Character Education Policies

Character Education - Policy Q & A

Student Engagement

June, 2014
Ann O'Conner, Reece L. Peterson, & Scott Fluke, University of Nebraska-Lincoln

This policy Q & A addresses the topic of the legal requirements for character education in school. A downloadable/printable PDF of this Q & A is available here.

Is there any federal law regarding character education?

No. No federal law appears to address character education. There are some efforts to pass laws, which require curricula in “social and emotional learning” which may be similar to character education. However, no such federal law has been passed at this time. For a definition of character education and description of related programs, see the Strategy Brief on Character Education.

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Does the state of Nebraska require character education to be taught in public schools?

Yes. Nebraska has a law regarding character education. However, the Nebraska law does not use the term “character education;” however, it addresses content which would likely be considered to be “character education” as well as “citizenship”. The Nebraska law states:

“Every teacher employed to give instruction in any public, private, parochial, or denominational school in the State of Nebraska shall . . . give special emphasis to common honesty, morality, courtesy, obedience to law, respect for the national flag, the United States Constitution, the Constitution of Nebraska, respect for parents and the home, the dignity and necessity of honest labor, and other lessons of a steadying influence which tend to promote and develop an upright and desirable citizenry.” (Neb. Rev. Stat. §79-725, 2012).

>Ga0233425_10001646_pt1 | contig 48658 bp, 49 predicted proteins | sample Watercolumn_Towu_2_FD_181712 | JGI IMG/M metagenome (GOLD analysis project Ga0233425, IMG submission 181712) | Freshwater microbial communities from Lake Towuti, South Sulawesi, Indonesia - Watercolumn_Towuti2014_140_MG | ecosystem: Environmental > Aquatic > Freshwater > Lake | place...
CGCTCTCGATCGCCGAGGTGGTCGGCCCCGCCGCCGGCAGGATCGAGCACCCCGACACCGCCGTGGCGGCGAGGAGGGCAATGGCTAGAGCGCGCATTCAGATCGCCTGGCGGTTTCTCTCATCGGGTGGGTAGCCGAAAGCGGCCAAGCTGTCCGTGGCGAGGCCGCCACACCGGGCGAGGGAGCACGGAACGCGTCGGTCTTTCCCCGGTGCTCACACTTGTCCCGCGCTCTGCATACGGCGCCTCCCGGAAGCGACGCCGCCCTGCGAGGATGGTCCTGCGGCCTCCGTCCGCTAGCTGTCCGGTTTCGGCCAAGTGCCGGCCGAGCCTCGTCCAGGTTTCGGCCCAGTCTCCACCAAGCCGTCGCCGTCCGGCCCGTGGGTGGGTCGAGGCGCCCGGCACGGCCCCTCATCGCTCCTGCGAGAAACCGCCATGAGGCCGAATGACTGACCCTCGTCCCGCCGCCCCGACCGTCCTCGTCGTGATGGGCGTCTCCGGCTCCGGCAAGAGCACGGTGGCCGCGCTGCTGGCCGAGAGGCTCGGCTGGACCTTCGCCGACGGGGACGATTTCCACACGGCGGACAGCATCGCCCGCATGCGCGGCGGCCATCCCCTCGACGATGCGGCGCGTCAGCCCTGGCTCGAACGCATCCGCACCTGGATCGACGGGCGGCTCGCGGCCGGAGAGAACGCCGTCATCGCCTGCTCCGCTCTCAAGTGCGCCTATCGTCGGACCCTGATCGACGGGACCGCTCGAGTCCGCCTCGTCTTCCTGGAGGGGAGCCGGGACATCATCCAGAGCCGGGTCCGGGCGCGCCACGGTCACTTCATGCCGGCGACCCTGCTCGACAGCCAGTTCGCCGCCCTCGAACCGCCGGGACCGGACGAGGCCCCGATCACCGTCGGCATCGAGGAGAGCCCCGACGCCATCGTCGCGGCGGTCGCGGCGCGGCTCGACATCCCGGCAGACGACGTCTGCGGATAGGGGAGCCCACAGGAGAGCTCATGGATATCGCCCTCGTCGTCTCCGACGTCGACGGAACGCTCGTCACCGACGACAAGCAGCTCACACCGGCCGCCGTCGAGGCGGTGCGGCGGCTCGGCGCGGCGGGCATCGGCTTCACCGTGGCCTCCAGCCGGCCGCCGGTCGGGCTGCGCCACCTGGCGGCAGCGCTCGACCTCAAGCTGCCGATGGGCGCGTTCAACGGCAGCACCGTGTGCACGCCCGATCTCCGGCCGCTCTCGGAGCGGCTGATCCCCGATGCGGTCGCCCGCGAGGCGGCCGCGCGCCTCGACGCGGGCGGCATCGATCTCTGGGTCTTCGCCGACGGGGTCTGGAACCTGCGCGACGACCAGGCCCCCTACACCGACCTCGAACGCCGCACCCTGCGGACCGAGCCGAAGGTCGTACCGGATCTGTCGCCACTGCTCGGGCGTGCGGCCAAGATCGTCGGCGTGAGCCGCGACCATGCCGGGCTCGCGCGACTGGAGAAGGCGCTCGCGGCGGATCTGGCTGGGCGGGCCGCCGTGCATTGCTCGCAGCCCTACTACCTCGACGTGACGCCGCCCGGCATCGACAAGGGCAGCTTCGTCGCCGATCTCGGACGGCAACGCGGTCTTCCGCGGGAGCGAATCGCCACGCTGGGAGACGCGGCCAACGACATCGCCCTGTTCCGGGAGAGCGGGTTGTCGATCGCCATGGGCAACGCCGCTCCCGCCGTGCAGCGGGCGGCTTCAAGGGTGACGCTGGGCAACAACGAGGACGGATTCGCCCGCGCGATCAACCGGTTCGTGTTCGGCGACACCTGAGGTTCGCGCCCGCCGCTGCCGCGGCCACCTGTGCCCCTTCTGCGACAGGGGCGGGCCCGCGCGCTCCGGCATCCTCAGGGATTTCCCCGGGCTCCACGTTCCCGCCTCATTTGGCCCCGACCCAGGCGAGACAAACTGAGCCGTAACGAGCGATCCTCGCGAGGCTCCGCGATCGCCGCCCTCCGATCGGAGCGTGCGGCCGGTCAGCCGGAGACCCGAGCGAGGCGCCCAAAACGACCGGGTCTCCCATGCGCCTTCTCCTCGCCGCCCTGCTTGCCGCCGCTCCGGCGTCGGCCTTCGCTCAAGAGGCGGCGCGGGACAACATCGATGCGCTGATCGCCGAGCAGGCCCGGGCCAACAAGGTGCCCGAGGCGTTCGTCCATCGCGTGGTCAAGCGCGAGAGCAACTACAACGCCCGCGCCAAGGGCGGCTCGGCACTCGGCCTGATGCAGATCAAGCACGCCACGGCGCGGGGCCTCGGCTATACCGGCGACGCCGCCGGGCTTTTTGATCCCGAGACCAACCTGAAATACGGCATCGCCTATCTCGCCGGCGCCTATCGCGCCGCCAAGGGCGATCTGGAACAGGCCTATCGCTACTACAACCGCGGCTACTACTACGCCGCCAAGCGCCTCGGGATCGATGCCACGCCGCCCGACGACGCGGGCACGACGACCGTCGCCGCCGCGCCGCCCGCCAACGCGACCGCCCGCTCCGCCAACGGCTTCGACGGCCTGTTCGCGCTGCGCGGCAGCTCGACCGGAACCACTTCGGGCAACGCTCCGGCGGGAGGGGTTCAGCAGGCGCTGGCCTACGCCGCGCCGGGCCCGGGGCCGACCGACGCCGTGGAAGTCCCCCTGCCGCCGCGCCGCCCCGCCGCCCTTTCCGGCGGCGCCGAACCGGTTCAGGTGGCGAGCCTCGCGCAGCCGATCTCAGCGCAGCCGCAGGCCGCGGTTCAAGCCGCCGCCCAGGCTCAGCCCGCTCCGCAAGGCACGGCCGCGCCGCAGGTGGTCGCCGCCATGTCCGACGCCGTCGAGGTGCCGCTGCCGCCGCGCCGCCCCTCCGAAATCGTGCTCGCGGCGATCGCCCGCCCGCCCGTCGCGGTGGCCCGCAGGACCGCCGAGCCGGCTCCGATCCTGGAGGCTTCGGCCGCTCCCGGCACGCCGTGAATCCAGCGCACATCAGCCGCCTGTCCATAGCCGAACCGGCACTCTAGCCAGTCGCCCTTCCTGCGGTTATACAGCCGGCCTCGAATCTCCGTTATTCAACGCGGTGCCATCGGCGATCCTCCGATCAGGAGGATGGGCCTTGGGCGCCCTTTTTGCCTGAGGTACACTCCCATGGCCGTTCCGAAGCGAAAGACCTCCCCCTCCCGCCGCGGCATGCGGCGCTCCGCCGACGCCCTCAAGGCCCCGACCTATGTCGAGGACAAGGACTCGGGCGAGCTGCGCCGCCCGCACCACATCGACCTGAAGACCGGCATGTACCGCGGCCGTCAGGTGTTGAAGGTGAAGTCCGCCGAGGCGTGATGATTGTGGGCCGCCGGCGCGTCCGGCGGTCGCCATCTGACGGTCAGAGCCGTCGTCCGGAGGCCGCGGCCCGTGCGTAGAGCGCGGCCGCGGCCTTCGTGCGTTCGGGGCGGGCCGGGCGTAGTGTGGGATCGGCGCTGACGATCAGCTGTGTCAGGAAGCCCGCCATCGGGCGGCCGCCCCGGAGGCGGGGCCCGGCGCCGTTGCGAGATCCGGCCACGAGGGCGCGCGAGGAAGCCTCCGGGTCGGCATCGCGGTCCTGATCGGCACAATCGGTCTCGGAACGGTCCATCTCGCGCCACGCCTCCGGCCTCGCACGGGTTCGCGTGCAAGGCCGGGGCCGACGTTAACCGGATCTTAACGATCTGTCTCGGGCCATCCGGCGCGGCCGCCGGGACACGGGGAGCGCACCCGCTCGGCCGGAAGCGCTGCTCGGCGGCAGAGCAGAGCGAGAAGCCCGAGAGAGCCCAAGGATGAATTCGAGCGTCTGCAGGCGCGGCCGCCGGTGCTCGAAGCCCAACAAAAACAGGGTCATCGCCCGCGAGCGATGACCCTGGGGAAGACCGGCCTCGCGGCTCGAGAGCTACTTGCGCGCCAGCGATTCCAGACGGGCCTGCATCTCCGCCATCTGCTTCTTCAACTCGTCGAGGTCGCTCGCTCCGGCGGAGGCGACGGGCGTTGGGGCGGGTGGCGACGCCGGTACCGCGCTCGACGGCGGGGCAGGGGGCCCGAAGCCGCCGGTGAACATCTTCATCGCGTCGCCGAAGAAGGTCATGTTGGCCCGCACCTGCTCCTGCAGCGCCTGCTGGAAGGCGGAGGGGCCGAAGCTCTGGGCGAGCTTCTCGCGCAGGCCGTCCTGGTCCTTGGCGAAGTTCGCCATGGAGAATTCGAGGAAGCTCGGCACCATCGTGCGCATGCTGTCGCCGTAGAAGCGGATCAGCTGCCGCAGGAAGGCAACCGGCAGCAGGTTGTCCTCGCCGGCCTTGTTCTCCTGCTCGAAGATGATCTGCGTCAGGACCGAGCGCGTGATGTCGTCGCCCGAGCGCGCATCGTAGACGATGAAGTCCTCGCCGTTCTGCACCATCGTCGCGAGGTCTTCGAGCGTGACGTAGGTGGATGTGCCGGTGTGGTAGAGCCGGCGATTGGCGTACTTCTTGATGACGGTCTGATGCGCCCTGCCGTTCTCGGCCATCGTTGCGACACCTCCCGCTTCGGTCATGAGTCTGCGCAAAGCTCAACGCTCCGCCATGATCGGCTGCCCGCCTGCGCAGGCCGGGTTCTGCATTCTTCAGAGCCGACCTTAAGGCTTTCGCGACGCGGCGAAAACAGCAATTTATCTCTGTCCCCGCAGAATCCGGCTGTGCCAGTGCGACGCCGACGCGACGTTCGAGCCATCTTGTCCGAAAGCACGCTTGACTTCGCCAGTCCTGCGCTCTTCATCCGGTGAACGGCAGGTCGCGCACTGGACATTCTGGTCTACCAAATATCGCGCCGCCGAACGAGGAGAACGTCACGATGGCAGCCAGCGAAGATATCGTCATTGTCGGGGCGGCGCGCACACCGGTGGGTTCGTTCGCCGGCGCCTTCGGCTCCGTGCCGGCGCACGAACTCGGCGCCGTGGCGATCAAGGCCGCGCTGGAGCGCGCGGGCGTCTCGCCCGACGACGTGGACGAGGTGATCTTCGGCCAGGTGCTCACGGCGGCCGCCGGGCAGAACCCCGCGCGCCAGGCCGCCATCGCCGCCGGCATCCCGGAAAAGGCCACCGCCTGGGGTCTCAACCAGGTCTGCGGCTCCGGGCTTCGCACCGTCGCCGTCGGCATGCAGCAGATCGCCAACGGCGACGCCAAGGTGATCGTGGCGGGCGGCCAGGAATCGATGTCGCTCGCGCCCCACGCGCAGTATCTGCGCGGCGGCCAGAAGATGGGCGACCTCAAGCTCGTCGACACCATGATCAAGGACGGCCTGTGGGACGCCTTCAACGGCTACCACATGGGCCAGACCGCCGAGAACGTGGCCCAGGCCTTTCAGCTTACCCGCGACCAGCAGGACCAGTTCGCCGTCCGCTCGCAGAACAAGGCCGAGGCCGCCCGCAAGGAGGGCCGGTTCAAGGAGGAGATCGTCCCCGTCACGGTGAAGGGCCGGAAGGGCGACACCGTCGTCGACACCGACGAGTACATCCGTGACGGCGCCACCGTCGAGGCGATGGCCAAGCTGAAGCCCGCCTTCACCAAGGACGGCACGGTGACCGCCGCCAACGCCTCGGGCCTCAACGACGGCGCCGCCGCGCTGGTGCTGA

This law was originally drafted in 1927 and the language about what should be taught was added in 1996 (Nebraska Department of Education, 2002).

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Do other states require character education?

There are currently 18 states that mandate character education be taught in their schools (Character Education Partnership, 2014). These states’ requirements vary.

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How is this law monitored in school districts across Nebraska?

Although character education is mandated, the law does not provide information about how character education instruction is to be monitored or regulated.

The Nebraska Department of Education (NDE) may include the instructional topic listed earlier as a component addressed during its school accreditation process in Rule 10. In that case, the Department would investigate, and if necessary, provide the school or district a deadline to make changes in its policies or curriculum as a part of its accreditation review.

As with many issues related to education, a citizen could make a complaint to the Nebraska Department of Education about a school or district for failure to teach character education. This would then be investigated and resolved by NDE.

Theoretically, a teacher who was not complying with the law could be taken to court or charged with a Class III misdemeanor (Neb. Rev. Stat. §79-727, 2012). However, we are not aware of any report of this nature that has been filed.

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